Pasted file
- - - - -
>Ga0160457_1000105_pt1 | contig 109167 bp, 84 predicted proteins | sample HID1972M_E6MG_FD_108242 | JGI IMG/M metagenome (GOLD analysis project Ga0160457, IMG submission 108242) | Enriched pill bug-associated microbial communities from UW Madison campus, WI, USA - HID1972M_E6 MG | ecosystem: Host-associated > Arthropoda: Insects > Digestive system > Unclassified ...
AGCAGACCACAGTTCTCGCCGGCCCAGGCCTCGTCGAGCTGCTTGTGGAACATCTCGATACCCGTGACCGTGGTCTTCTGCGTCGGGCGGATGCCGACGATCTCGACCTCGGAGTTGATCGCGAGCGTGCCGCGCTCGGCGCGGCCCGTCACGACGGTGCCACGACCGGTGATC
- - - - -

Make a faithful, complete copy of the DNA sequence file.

>Ga0160457_1000105_pt1 | contig 109167 bp, 84 predicted proteins | sample HID1972M_E6MG_FD_108242 | JGI IMG/M metagenome (GOLD analysis project Ga0160457, IMG submission 108242) | Enriched pill bug-associated microbial communities from UW Madison campus, WI, USA - HID1972M_E6 MG | ecosystem: Host-associated > Arthropoda: Insects > Digestive system > Unclassified ...
AGCAGACCACAGTTCTCGCCGGCCCAGGCCTCGTCGAGCTGCTTGTGGAACATCTCGATACCCGTGACCGTGGTCTTCTGCGTCGGGCGGATGCCGACGATCTCGACCTCGGAGTTGATCGCGAGCGTGCCGCGCTCGGCGCGGCCCGTCACGACGGTGCCACGACCGGTGATC